I once had a small collection of maps I hung on every wall of my bedroom, but this takes it to another level. As of now, I’ve been collecting maps I find in books stores, magazines (National Geographic specifically), shift stores, and craft stores. Since stores like Michaels, Hobby Lobby, and Joann are always running 50% off deals on their frames, it won’t be long before I have my own collection.
When I was younger, I was like most teens thinking that shopping in thrift stores was lame and for “poor folks.” My mother took me to my first one, and good God did I get hooked. I found things in there that I could never find on the shelves of stores in the mall. You can imagine what life became like for me when I visited my first antique shop. My first real antique shop was in North Georgia, headed to Talulah Gorge State Park. I spent nearly $100 in there. It was heaven on earth to be surrounded by artifacts of history. It didn’t take long for my love of antique shops to stop short. That pissed me off.
On my second visit to North Georgia, I tried to find the same antique shop I had found the first time. The prices were high for the items in the store. You could imagine my surprise when I found out that the store was shut down. The new owner of the store had bought the old inventory and jacked the prices sky-high. So now, instead of paying seventy-five cents per vintage postcard, I was kicking out nearly three dollars for each. What the hell? That’s a 300% increase in price!
I paid attention to other antique shops I visited and noticed the same ridiculous pricing. I understand that because an item is no longer in production or hasn’t been in production for years, but to slap an outrageous price on an item assuming that someone will pay any price for it is terrible business. The worst part is, most of the inventory in these shops aren’t antiques. They’re just items that maybe didn’t sell well through a company, for example, a tall lamp pole covered in different seashells (the most hideous thing I’ve ever seen). And for the love of God, if I see one more massive collection of Coke Cola glass bottles…
My visit today at a rather famous antique shop in North Florida nearly made me want to start a strike. The items were beyond overpriced. They wanted five dollars for vintage postcards, twenty dollars for supposed “Free-Trade African Seaglass” beaded necklaces, and $210 for a large wooden sailboat. Like, are you kidding me?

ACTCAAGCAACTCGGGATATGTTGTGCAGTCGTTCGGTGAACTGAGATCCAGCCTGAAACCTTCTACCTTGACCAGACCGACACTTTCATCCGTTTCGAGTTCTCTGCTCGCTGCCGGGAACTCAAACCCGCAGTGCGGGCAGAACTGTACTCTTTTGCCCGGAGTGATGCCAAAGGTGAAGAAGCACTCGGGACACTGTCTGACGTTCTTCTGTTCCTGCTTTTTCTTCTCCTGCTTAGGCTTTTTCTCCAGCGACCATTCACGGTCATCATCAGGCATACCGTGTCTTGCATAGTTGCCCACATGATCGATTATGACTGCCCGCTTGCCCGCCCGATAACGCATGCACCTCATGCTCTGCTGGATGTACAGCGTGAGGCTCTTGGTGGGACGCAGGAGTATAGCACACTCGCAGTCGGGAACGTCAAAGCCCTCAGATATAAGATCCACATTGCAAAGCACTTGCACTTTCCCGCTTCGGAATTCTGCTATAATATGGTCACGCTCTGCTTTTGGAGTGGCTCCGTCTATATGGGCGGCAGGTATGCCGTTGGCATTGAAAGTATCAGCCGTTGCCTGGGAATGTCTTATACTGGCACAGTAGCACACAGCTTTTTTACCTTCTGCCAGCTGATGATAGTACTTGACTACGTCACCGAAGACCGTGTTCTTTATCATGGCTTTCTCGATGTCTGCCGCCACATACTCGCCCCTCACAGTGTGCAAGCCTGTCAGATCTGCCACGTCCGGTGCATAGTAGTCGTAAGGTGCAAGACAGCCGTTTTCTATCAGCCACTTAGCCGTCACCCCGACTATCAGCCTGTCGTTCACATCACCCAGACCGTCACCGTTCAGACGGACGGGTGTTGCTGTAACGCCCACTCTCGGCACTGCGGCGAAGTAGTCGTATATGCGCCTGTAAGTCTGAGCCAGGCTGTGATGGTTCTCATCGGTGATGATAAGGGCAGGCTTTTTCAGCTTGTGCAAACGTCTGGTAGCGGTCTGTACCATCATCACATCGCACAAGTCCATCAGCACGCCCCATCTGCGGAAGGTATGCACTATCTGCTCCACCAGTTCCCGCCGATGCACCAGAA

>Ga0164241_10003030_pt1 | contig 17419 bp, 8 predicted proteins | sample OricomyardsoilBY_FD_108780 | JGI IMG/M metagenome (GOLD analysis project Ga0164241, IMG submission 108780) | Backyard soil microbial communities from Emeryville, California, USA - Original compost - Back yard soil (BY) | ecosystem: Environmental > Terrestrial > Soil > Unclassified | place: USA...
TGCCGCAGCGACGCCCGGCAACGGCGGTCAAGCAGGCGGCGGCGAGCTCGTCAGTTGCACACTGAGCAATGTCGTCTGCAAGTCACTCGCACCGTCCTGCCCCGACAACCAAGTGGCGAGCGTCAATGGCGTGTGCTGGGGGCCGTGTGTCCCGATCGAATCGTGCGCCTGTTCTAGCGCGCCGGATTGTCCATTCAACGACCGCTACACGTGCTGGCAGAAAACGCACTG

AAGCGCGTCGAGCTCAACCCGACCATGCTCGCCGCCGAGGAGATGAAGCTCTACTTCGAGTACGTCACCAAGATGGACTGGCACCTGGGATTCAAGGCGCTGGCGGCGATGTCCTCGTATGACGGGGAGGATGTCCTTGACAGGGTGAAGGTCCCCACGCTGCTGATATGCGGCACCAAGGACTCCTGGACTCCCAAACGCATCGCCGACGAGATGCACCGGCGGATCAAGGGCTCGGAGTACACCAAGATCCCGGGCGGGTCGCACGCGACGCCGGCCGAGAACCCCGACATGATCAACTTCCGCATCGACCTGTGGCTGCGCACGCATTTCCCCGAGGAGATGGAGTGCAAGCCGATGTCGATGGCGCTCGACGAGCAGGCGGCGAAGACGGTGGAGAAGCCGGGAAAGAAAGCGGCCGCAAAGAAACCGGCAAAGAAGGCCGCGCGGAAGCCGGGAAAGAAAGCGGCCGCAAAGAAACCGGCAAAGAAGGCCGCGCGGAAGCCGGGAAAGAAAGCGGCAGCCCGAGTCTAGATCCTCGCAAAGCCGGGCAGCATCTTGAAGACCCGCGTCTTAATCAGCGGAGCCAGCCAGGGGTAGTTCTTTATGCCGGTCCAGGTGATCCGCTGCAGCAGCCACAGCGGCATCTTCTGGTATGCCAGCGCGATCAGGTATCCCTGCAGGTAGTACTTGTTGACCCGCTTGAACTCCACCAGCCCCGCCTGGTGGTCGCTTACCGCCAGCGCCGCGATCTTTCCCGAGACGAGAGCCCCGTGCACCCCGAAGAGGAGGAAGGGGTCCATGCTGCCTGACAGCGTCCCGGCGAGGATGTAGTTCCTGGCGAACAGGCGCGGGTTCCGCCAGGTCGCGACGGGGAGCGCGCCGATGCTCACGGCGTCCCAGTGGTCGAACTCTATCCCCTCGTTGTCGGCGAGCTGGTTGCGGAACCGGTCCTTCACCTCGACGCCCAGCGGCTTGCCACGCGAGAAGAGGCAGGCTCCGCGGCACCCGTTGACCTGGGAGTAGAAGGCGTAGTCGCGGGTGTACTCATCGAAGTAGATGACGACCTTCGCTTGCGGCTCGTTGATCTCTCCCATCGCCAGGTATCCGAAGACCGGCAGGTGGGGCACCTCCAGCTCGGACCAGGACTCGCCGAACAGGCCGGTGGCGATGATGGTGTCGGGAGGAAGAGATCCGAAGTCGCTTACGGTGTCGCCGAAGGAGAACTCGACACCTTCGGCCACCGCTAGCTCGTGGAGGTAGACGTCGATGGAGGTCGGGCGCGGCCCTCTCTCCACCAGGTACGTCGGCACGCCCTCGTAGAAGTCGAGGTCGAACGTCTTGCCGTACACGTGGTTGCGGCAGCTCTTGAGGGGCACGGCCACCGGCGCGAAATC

I love antiques with a passion because they tell the story of a time I never got to live through. Not only that, but they showcase the evolution of art and design. To be simply put, it’s history! These antique store clerks are the gatekeepers to new generations, discovering another time through these artifacts. It would only be fair if they priced each item by their value and not because they want to overprice because it sits merely inside of an antique shop.
When I took a picture of a massive cluster of water lilies, I didn’t realize at the time that I was looking at one of the oldest plants on planet earth. How silly I feel for just simply snapping a cute photo of it and walking away as if it meant nothing. I’ve seen my share of water lilies but never took the time to admire their actual existence.
Water lilies are one of the oldest aquatic plants on this earth. Early lilies were huge in size with fossils showing lily pads up to four feet wide. As these plants evolved over several thousands of years they morphed to the size we see today. Evidence of water lilies have been found in european pre-ice age cave drawings and these drawings show the early types to have been of the same basic form that exists among hardy species today.
FOSSILS! Seriously? I realize that roaches are as old as dinosaurs as well so I shouldn’t be surprised to be around something that has survived all the changes the Earth has been through, but lilies are so peaceful and quiet. They just grow and bloom and float on the surface of still waters. That is all they have ever done.
With the way the world is changing again (and not for the better) with the crisis of Global Warming and animals going extinct at a rapid pace, we are at high risk of losing these ancient gems just as fast. It may seem so minimal now, like who would miss a water lily? But, once it’s gone, it’s gone, and a Google Image search will be the only way future generations will ever know the prehistoric water lily ever existed.